Police, other first responders putting a focus on maintaining mental health

WORCESTER COUNTY, Md. – A recent bill signed by President Joe Biden is opening up a conversation about law enforcement officers, first responders, and mental health. The Confidentiality Opportunities for Peer Support Counseling Act encourages a focus on mental health and peer counseling programs, and confidentiality. It also directs the Department of Justice to create best practices guidelines.

A Changing Conversation

Mental health hasn’t always been at the forefront of conversation for law enforcement and other first responders. “I remember when I got into the fire department in 2003. It was kind of this mentality that you tough it out, you stay strong, and get through it,” said Ocean City Fire Department Public Information Officer Ryan Whittington. “We portray this super human aspect to young kids so that they want to grow up to be firefighters and protect our community. But at the same time, our hearts, our minds are no different.”

But, in recent years, agencies have put a special focus on mental health. “Some of these calls are very traumatic, and we want to make sure that they have the coping skills for their mental health,” said Worcester County Sheriff Matt Crisafulli. “We want them to be ready for duty. We want them to be ready for their families at home. We want them to have enjoyable lives at home.”

Superheroes Need Support, Too

Local law enforcement says without strong and reliable mental health resources, first responders wouldn’t be able to be there when we need them the most. “They deal with a lot. When they’re out in the field on a daily basis dealing with traumatic incidents, we owe it to our first responders to provide them with resources and tools,” said Sheriff Crisafulli.

Police and firefighters are more likely to die by suicide than in the line of duty, according to the CDC. Plus, EMS providers are 1.39 times more likely to die by suicide than members of the public. The Ocean City Fire Department says responding to traumatic calls can have a significant impact on first responders’ mental health. “We see people on their worst days. We see the worst that you can see – a dead person, we work with people who are alive who are asking ‘Am I going to be okay?’ as you’re cutting them out of a car,” said Whittington.

COVID-19 Adds Concerns

Add a global pandemic onto the stressors that come with the job, and that makes for a bigger need for support, according to local first responders. “We’re seeing an increase in mental health calls in our profession. I think that dealing with the cases with mental health also has an effect on our law enforcement,” said Sheriff Crisafulli.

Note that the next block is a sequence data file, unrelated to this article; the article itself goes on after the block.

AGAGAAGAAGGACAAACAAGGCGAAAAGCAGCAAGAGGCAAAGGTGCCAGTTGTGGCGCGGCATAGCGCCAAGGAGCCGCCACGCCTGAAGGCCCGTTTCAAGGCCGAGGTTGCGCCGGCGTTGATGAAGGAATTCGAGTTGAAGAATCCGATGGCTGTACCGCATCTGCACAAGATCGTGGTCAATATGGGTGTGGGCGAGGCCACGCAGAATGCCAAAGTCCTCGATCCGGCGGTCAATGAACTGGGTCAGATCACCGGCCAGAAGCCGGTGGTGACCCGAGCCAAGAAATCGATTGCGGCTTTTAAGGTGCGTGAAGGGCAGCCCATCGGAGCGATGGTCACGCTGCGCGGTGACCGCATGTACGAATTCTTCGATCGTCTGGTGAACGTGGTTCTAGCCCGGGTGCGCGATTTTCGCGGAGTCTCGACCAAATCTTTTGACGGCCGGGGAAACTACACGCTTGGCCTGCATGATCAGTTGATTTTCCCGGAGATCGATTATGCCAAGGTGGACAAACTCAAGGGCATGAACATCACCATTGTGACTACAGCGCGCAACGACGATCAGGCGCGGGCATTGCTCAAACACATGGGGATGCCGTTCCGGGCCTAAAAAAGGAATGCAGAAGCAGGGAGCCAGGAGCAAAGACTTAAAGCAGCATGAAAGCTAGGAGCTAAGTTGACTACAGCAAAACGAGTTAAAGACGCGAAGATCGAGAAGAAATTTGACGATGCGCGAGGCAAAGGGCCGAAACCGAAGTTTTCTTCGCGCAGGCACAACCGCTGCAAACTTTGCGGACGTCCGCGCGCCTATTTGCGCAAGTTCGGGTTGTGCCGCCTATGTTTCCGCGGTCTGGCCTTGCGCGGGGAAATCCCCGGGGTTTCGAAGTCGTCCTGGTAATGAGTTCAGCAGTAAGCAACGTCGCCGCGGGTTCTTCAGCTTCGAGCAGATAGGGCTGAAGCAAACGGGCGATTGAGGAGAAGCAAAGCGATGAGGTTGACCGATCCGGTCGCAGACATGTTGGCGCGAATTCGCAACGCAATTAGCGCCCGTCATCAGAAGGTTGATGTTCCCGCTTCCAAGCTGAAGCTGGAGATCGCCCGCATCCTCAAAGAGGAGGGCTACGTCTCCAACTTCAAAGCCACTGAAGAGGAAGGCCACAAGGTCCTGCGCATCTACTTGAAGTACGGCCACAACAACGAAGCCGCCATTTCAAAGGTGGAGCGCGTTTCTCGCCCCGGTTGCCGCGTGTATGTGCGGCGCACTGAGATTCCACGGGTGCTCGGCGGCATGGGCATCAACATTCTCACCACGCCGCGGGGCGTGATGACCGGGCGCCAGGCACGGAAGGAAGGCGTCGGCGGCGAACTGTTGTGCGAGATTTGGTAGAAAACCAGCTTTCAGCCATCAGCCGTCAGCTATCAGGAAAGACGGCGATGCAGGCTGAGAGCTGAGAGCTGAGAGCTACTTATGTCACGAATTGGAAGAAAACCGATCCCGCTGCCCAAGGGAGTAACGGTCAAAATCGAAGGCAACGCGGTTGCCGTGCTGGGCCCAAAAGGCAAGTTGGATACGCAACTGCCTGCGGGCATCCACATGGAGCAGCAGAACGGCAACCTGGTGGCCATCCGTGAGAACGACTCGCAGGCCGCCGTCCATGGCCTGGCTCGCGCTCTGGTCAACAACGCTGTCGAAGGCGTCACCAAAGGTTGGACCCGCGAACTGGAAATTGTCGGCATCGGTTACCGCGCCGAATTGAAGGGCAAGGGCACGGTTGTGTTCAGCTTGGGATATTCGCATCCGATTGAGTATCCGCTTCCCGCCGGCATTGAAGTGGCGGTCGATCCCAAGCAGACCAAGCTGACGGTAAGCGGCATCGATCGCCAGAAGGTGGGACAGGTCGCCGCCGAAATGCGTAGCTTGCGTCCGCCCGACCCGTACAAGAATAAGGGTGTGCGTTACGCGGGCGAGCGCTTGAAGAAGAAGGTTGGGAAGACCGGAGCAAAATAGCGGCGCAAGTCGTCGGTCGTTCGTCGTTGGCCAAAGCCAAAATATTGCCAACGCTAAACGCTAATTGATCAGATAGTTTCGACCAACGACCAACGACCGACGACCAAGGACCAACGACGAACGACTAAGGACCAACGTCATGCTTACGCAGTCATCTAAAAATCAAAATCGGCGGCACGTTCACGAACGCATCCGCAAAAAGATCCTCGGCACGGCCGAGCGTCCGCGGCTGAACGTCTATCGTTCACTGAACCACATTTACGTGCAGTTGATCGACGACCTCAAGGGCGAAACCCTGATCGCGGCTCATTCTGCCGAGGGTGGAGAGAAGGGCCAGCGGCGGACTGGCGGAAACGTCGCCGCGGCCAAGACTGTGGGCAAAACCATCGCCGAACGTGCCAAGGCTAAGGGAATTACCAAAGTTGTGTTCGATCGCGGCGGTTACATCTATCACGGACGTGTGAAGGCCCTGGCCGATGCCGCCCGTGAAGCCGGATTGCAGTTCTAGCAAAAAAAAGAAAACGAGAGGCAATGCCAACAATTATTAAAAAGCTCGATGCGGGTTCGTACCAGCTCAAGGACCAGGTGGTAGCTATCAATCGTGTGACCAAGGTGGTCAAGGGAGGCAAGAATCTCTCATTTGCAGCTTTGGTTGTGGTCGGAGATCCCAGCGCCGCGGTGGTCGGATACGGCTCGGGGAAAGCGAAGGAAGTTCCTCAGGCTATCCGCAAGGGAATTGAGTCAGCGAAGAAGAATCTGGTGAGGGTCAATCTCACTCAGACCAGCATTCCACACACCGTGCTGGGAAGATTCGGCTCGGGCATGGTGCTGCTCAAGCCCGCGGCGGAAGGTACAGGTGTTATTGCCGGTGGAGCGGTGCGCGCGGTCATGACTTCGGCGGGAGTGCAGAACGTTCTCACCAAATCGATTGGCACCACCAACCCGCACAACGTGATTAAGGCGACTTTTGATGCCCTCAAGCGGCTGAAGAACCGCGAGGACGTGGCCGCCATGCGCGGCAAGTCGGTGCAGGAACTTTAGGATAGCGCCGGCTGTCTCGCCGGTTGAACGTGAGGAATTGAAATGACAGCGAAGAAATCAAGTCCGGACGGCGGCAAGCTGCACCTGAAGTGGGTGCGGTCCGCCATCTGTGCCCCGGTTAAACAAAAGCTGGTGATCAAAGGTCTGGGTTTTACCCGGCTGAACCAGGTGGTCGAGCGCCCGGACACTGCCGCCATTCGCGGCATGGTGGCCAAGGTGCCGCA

Whittington says first responders’ COVID-19 concerns are ones that everyone has been dealing with for the past 20 months: job security, seamless virtual education for their children, and the risk of contracting the virus. “It’s been well over a year and a half that we’re out here on the front lines of the pandemic, and we’re facing some of those struggles as people here on Delmarva in our own homes,” said Whittington.

Network of Support

The Worcester County Sheriff’s Office is home to a team of seven deputies trained for peer support. “They’re seeing the same types of calls together. They can relate more to each other in working together to try to help themselves,” said Sheriff Crisafulli. “We want them to be well-protected as they’re protecting our residents out here on a daily basis. Mental health for first responders is critical in today’s world.”

At OCFD, there’s also a team of peers, about 10 to 15 members strong. Whittington says they work under a trained clinician to provide that vital mental health safety net. “Peer support has a very strict confidentiality that we have to abide by. It’s abide by it, or get fired. So, we take our peer support confidentiality very seriously,” he said. “They work beside you every day. They know who you are. They know your family’s names. They know where you live. They might know your history and your background.”

Whether you’re a first responder or not, taking care of your mental health is important. If you or a loved one might be struggling, the National Suicide Prevention Lifeline is 800-273-TALK.

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